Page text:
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Ellington ’89 in Washington D.C. (6)

In their conference folders, the participants in Ellington ’89 found an invitation to a very special event.

The Washington jazz broadcaster and Ellington aficionado Felix Grant had spent a lot of time and energy to find Ellington’s birthplace in Washington D.C. Once he had found it, he lobbied hard the U.S. Congress and local authorities to have a memorial plaque installed on the site.

Finally, he got what he had strived for and on the last day of the conference, the plaque was unveiled.

Despite some cancellations, the conference participants could also enjoy presentations and music during the last day of the conference.

The first speaker of the day was Dr. Jerome  Sashen, who provided a ”Psychoanalysis of Ellington’s Music”.

In the afternoon, Sjef Hoefsmit did a presentation on ”Ellington’s Train” A soundfile of the presentation was included in the first article on the conference. Here is the video version.

He was followed by Don Miller, President of the Chicago Chapter of the Duke Ellington Society and one of the instagators of the Ellington conferences. He gave a brief presentation on what was available at that time of Ellington’s music on CD. He had found that some 75 CDs of this kind had been issued at the time!

The Danish jazz researcher and jazz critic Erik Wiedeman was the last speaker at the conference. His topic was ”Ellington in Denmark” and the presentation included a lot of musical examples.

Part of the afternoon was also a concert – ”Program of Ellington’s Music” – with Ronnie Wells and her students from the University of Maryland.

The DESS member Peter Lee was the only Swedish participant at the conference. Also Alice Babs and her husband Nils were there but they were considered as Spanish.

Peter remembers that he thought that the organization of the conference could have been better since almost a quater of the scheduled speakers never appeared. But there were a lot of good things and Peter remembers particularily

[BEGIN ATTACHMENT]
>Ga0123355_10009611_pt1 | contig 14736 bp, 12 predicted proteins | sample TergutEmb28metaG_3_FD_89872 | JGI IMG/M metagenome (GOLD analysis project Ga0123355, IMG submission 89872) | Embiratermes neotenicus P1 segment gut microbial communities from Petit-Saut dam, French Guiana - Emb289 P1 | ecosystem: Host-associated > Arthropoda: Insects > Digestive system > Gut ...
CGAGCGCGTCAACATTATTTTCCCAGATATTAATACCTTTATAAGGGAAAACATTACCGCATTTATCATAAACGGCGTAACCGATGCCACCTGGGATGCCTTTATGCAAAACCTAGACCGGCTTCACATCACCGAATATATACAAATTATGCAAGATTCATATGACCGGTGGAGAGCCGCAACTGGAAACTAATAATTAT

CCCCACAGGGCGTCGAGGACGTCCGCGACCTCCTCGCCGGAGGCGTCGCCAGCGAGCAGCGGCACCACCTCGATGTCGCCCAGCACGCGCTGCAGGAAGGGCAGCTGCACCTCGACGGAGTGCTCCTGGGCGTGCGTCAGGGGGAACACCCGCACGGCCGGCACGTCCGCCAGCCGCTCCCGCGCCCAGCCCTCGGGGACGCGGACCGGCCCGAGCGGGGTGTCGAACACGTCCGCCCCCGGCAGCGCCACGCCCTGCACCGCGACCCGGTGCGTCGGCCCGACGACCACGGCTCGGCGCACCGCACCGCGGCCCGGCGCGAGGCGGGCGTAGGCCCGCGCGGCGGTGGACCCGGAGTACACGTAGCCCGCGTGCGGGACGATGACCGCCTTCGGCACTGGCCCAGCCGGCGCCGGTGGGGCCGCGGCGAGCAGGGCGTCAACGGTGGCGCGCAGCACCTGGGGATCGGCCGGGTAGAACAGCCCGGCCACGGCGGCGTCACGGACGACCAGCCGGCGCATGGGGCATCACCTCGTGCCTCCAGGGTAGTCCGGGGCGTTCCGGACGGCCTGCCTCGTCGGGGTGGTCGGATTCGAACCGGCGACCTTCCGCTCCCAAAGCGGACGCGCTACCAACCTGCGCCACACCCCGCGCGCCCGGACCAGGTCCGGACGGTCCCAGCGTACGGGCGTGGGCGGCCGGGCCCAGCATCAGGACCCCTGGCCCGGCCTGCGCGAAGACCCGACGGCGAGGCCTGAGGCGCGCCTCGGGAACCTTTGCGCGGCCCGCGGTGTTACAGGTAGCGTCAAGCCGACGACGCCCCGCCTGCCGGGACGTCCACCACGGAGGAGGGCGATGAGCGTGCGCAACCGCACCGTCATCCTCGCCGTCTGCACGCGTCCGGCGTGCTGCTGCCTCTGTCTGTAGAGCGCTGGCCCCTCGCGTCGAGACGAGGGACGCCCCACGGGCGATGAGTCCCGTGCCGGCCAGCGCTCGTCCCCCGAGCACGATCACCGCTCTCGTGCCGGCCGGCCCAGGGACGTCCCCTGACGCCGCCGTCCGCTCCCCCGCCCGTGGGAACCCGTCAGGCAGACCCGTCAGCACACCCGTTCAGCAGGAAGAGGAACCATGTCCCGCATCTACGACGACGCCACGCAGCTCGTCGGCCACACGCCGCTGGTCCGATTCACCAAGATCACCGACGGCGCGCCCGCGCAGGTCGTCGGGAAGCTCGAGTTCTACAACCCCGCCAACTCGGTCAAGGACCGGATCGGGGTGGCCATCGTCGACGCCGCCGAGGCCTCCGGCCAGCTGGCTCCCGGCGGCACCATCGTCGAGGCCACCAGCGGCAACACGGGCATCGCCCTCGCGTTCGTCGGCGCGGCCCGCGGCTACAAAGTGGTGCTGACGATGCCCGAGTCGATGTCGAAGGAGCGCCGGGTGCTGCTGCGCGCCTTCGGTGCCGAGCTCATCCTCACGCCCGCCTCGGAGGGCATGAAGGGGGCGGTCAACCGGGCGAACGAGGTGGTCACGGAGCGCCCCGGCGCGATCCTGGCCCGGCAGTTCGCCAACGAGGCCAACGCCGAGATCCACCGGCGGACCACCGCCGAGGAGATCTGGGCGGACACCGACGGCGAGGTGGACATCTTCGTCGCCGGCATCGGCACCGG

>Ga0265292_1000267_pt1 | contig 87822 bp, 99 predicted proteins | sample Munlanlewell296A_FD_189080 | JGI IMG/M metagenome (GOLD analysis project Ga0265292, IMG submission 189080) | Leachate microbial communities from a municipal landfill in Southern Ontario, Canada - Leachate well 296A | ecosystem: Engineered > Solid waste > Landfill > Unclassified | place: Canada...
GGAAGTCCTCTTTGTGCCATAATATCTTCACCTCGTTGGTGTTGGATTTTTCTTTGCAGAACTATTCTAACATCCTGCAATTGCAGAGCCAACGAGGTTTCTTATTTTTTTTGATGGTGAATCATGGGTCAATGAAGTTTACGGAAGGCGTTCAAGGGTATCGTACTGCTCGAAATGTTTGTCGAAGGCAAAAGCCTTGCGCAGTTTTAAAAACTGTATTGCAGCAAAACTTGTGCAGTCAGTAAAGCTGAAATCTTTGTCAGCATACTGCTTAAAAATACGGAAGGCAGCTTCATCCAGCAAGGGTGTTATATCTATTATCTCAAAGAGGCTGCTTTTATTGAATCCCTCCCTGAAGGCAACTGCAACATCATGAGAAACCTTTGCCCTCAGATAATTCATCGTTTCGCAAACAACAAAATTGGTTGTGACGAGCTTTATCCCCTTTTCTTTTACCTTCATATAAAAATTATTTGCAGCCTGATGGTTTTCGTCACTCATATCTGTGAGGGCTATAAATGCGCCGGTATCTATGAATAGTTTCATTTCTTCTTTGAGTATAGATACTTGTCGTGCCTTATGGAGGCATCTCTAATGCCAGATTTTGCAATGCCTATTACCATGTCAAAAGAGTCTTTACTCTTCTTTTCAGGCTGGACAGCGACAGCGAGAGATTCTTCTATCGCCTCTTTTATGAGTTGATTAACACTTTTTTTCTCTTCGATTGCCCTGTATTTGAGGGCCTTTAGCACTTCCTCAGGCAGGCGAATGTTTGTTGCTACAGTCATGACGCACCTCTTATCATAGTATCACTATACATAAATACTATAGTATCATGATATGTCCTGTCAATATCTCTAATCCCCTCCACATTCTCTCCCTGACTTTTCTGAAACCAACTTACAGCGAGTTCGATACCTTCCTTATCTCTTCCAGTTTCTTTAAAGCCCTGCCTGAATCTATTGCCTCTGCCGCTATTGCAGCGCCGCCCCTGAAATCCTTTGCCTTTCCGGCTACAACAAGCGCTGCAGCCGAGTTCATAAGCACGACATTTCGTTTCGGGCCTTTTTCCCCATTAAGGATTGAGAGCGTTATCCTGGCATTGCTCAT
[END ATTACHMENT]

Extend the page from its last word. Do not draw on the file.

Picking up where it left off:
1. The day at the Smithsonian. Besides the presentations, he was happy to be able to see the documentation on Ellington’s Honorary Membership of the Swedish Royal Academy of Music.
  2. Among the presentations, Peter rembers the one by Sjef Hoefsmit’s on ”Ellington´s Trains” as the best. ”It was very well structed and very thourough”, he says.
  3. The unveiling of the Memorial Plaque on the site where Ellington was also ”quite special” and so was the ”lunch afterwards with only me and Alice Babs. She wanted to have the opportunity to speak some Swedish”.
  4. The big band concert with Jimmy Hamilton and Herb Jeffries.

The full text of Peter’s comments in Swedish is in the Washington 1989 part of the Ellington Archive.

This is the last article in the Ellington ’89 series. The DESS website likes to thank in particular Ted Hudson and Peter Lee for help with photos and Ted and Bob Reny for help with contacts in Washington D.C.

 

 

 

DESS-mötet den 12 feb. 2018

Här kommer en kort rapport från mötet baserad på uppgifter från några av deltagarna och med foton tagna av Bo Haufman och Sonja Svensson. Sonja har också bidragit med en video.

Årsmötet var snabbt avklarat under Håkan Skytts och Lars Björkmans säkra ledning. Anders Asplund, Lars Björkman och Göran Wallén valdes om till styrelsen för en period av 2 år och Leif Jönsson, Claes Brodda, Bo Haufman, och Peter Lee har ytterligare ett år kvar på sina mandat.

Sedan var det dags för kvällens föredragshållare Peter Lee – styrelseledamot i DESS, golfentusiast och mycket annat. Han talade om Wynton Marsalis, hans Lincoln Center Jazz Orchestra och deras insatser för att hålla lågan efter Duke Ellington vid liv. Ett formidabelt och intressant föredrag enligt de närvarande!

Efter pausen bjöd DESS de närvarande på  ”superb musik” exekverad av två av Sveriges förnämsta musiker, Fredrik Lindborg  (barytonsax, sopransax och basklarinett) och Martin Sjöstedt (piano/bas), berättar DESS’ ordförande, Leif Jönsson, för webbplatsen.

Publiken fick sig till livs ett rent Ellingtonprogram med bl.a. Sunset and Mockingbird, In a Mellowtone,, Rubber Bottom, Blues in Blueprint och I’ve Got It Bad.

Att höra Fredrik Lindborg på ett så sällan hört instrument som basklarinett var en upplevelse”, säger Leif Jönsson.

Den använde Lindborg bl.a. i kvällens avslutningsnummer, Mood Indigo, som han anser tillhör ”världens vackraste musik”. Martin Sjöstedt ackompanjerade honom lyhört på sin bas.

Duon skiftade flitigt mellan sina olika instrument för att ge publiken prov på olika klanger i sina tolkningar.

Thomas Harne berättar mer om musiken och om kvällen i övrigt i nästa nummer av Bulletinen.

Tyvärr var publik fåtalig också den här gången.

Så en huvudpunkt på nästa möte den 7 maj blir en diskussion om DESS’ mötesverksamhet och hur få fler besökare på mötena, avslutar Leif Jönsson vår korta intervju av honom.

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